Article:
Thank you for your comments.
Reading the "gay" posts has made me recognize more things about my own language. I know I said "sucks" today; "tight" is not one I've heard at my school--or simply not noticed before now. There have been a few other new ones I've learned now.
Where I grew up in the 60's and 70's we used the word "faggot" for "loser." When I moved to Mass. people would say "You mean homosexual?!" Faggot never meant 'gay' to us as kids--but I'm sure the it didn't seem that way to the gay (or uncertain) kids.
I still hear adults--teachers--say things like "Jew 'em down", "Call a spade a spade" & "black sheep of the family" (I said that one to an Afro-American man once--geez!) with no awareness of what they are actually referring to.
I am very thankful when someone--kindly--points out to me the meaning behind common slang that is actually derogatory. I think about all the people I insulted without even being conscious of it--but I'm sure they heard it loud and clear.
Here's two other quotes I keep close to heart, esp. now that I'm 'back' in school:
Take sides. Neutrality helps the oppressor, never the victim. Silence encourages the tormentor, never the tormented. Elie Weisel
As a general rule, teachers teach more by what they are than by what they say. Unknown
Original Message -----
From: wendy free
Sent: Monday, March 18, 2002 6:44 PM
To: ArtsEdNet Talk
Subject: Re: Gay facts quiz answers
thank you so much, trish! i think your post is one of the most important and informative we've had in a while. this pretty much says it all: “Do you believe that all students are deserving of dignity and respect at school?”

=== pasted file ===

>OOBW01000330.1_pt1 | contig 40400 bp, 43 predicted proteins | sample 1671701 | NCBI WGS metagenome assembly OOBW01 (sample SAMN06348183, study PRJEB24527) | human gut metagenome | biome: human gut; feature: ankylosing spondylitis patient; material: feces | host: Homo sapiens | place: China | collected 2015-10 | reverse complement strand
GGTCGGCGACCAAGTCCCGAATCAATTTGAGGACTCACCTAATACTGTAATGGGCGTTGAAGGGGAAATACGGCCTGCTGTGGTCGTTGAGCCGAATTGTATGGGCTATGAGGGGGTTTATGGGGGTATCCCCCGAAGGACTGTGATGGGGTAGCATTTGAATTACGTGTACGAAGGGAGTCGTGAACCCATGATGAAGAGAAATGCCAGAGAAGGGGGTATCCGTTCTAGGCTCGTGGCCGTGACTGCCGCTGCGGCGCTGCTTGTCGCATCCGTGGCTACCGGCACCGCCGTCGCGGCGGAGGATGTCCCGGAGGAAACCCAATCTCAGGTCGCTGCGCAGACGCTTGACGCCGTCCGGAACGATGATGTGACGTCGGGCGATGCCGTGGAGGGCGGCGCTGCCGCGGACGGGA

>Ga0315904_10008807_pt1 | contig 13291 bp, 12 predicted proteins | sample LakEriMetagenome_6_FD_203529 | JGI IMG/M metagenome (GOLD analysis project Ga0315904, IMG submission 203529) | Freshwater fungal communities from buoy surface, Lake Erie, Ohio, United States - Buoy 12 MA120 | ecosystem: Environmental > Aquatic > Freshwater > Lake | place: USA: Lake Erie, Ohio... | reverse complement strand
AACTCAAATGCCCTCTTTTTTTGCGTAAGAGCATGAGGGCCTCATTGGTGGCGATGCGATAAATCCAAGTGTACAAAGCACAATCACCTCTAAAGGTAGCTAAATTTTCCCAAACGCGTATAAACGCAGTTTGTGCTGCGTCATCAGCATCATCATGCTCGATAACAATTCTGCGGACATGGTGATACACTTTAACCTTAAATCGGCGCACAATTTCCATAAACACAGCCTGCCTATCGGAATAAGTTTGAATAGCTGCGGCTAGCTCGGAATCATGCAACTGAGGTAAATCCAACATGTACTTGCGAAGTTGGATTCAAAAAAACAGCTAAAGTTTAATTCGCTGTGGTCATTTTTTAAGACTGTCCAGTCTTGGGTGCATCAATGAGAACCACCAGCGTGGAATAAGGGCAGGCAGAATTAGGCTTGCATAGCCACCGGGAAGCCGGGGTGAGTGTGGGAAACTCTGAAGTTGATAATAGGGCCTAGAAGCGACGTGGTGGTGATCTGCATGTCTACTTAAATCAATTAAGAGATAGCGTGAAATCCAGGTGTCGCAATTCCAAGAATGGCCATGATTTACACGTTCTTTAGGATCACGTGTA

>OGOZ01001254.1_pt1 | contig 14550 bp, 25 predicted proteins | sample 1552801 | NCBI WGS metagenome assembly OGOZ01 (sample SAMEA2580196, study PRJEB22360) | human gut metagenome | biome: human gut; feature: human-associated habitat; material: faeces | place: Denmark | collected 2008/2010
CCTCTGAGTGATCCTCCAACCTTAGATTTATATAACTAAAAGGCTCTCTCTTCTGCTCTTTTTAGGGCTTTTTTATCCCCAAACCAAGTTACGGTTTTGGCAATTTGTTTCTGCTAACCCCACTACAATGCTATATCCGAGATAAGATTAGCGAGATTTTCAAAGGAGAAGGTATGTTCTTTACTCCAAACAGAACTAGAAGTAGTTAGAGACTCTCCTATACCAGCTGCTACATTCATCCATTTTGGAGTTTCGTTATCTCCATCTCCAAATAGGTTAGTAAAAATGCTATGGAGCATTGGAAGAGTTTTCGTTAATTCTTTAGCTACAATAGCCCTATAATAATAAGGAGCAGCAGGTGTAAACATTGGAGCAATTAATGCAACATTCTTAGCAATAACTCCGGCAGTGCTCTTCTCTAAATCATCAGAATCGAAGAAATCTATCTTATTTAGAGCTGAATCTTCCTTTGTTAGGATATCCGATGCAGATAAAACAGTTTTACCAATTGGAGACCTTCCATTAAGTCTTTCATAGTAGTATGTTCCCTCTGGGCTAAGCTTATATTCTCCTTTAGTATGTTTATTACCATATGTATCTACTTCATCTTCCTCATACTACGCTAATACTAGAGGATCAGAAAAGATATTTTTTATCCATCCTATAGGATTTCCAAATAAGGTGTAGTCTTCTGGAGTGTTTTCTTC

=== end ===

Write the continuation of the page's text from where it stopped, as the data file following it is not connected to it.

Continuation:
i can't imagine tolerating any type of language in our classroom that is hurtful to others. reading through some of the posts i am a little surprised at the acceptance by some of what i consider to be foul language. i think i am pretty clear on where the terms "suck" and "tight" come from; they are of crude and vulgar origin - i find the latter, as a women, particularly offensive. it is hard for me to understand what good can come of promoting/accepting that type of language in the classroom. as a longtime high school teacher i have found that clear, consistent standards of decency and respect are pretty easily enforced in the classroom. if you as a teacher model the behavior you expect and are open and sincere with students about why it is important, they seem to be very willing to comply. and hey, we are art teachers. a big part of art, for me, has to do with creating and exploring beauty. granted, there are negative things and we need words to describe them, but condoning gutter language in the art room is a contradiction to my directive!